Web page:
Posted by Dale Buss on July 17, 2014 05:33 PM
The new face of Tesla finally is taking shape, with emerging details about its upcoming mainstream-priced sedan and its soon-to-be-built gigafactory beginning to emerge.
The electric vehicle-maker, which so far has fielded only the $70,000 Model S all-electric sports car, this week confirmed that it will launch a $35,000 Model III in 2017, a vehicle that finally will test whether even the sexy Tesla brand can make a truly general-market proposition out of all-electric vehicles. No automaker to date has been able to do that.
Speaking of sex, Tesla’s other upcoming vehicle is the Model X crossover, a falcon-winged, all-wheel-drive model that is set to be released early next year. Founder Elon Musk would prefer that the brand’s model lineup spell “S-E-X” – but Ford maintains the rights to “Model E,” and Musk hasn’t fought that so far. Maybe Musk will turn the “III” sideways on the new model and it’ll resemble an “E.”Continue reading...
Posted by Dale Buss on June 24, 2014 11:29 AM
Recall madness has been obscuring most of the other news out of the auto industry these days, but there’s plenty of scrambling that has nothing to do with safety campaigns and investigations. At the top is the still-intensifying competition among BMW, Audi and Mercedes-Benz for the global lead in premium-vehicle sales.
Audi has just thrown the latest punch with news that it has drawn up blueprints for a range of high-performance electric cars, according to Reuters. The brand had sidelined EV-development efforts a couple of years ago in the face of slackening prospects but recently has stepped up such efforts again in the wake of the sales success of Tesla and accelerating EV moves by BMW, the news service said.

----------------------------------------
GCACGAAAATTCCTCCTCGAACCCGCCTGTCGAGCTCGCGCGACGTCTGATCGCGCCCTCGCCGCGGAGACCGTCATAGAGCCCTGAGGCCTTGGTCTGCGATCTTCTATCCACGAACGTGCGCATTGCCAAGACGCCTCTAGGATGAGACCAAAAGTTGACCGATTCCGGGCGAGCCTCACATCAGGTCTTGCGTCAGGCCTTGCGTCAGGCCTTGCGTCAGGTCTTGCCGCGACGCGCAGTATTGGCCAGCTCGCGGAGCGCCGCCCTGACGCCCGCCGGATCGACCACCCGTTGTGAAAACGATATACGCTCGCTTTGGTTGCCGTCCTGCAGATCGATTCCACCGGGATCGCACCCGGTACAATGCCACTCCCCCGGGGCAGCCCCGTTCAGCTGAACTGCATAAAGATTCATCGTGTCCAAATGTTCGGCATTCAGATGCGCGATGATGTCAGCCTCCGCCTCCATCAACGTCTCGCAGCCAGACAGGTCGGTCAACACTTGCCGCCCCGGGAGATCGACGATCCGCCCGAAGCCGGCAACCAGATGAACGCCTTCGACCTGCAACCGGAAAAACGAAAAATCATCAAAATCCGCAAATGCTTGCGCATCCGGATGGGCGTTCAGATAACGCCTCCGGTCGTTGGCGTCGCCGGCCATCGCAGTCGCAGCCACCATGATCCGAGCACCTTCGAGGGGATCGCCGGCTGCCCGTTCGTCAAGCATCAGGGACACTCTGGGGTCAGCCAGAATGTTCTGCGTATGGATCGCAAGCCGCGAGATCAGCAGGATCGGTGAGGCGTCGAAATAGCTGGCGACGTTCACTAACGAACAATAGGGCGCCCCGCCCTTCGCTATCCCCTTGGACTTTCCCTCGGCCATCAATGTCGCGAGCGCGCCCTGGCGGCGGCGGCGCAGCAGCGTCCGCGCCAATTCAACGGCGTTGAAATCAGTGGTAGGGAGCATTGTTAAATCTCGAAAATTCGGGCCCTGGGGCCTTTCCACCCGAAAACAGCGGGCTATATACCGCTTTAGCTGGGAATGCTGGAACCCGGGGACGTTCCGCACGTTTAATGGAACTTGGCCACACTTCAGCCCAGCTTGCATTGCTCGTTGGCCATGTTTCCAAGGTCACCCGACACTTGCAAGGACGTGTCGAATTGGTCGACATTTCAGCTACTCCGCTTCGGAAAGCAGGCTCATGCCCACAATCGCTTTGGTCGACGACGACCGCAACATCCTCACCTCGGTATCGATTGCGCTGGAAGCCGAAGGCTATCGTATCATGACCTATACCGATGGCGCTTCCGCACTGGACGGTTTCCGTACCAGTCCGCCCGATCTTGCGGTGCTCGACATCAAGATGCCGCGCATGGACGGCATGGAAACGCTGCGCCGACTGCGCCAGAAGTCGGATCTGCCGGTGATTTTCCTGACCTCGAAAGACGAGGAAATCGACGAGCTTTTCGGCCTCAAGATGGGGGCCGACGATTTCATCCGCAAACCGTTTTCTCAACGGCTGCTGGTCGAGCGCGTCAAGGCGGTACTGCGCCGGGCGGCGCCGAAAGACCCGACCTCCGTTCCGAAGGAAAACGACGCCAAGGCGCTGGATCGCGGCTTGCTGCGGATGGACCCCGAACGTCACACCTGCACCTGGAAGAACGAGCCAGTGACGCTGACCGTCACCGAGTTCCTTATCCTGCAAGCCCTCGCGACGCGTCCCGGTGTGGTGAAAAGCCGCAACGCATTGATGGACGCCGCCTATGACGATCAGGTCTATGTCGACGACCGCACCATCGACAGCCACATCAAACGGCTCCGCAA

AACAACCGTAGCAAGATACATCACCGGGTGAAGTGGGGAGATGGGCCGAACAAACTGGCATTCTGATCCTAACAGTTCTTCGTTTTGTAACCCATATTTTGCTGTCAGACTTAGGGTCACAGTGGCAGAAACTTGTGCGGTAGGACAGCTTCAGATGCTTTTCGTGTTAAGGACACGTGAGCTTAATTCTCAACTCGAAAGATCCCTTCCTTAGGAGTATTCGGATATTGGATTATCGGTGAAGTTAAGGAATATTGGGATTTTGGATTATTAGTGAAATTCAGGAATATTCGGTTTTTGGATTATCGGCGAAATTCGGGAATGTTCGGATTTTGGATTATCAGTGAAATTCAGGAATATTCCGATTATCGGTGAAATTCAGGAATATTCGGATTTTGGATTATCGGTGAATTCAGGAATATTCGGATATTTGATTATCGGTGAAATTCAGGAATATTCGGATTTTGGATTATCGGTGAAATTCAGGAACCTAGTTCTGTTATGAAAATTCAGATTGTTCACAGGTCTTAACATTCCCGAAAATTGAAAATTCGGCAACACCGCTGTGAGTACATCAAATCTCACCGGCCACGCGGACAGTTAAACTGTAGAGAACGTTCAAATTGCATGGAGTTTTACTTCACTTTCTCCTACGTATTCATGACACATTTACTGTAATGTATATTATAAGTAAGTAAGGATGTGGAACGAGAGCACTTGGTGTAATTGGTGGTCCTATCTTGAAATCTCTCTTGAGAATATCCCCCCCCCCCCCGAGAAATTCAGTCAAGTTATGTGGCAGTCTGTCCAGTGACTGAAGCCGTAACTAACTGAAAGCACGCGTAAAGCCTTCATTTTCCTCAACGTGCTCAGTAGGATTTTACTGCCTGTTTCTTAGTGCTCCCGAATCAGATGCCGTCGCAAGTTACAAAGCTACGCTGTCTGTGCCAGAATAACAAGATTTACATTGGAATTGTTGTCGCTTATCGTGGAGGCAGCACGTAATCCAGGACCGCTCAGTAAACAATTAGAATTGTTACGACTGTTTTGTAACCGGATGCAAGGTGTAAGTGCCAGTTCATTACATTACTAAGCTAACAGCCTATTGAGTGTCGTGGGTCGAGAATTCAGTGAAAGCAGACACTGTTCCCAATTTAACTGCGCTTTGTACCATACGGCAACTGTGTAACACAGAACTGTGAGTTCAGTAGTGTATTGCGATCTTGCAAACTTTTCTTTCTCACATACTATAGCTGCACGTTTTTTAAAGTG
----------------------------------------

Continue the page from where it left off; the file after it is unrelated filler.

One of the new blueprints Audi has drawn up is for an electric version of a new Q8 SUV that would pit the vehicle against Tesla’s upcoming Model X crossover, Reuters said. Audi also has improved the once-limited range of its first EV, the R8 e-tron, which now is slated for a 2015 release in Europe, according to Digital Trends.Continue reading...
start your engines
Posted by Dale Buss on June 19, 2014 05:10 PM
It emits a metallic purr rather than a throaty roar, but Harley-Davidson’s first-ever electric motorcycle is expected to make a big statement for how the brand is transitioning to an era that is increasingly friendly to EVs and more suspect of old-fashioned power supplied by internal combustion of hydrocarbons.
Dubbed Project LiveWire, the brand is taking the new EV prototype across the US to give fans a chance to try out the new technology. The tour will kick off with a journey along Route 66, the fabled US highway in the western part of the country, visiting more than 30 Harley dealerships this year. Riders will be able to ride the Project LiveWire prototype and non-motorcyclists will be able to enjoy a simulation. The tour will extend to other parts of the United States, Canada and Europe next year, the company said.Continue reading...
Posted by Dale Buss on June 13, 2014 04:37 PM
There's no real doubt that Elon Musk is a visionary; he keeps opening new portals in business and elevating his game above competitors—but he is also raising the risks for himself and his enterprises if his continued bold choices take him down the wrong path.
Musk’s latest gambit is to “give away” Tesla Motors’ patents, or at least let other companies use the EV maker’s inventions under an open-source approach at the company that, Musk hopes, will lead to more widespread electrification of the auto business as rivals bring economies of scale and their own ideas to increase the effectiveness of Tesla technology.
“Tesla will not initiate patent lawsuits against anyone who, in good faith, wants to use our technology,” Musk wrote in a blog post.
And the way he sees it, nothing less than the future of the planet may be at stake in this move. “I don’t think people quite appreciate the gravity of what is going on” in global warming “or just how much inertia the climate has,” Musk said during a conference call. “We really need to do something. It would be shortsighted if we try to hold these things close to our vest.”Continue reading...
now hear this
Posted by Dale Buss on May 23, 2014 05:36 PM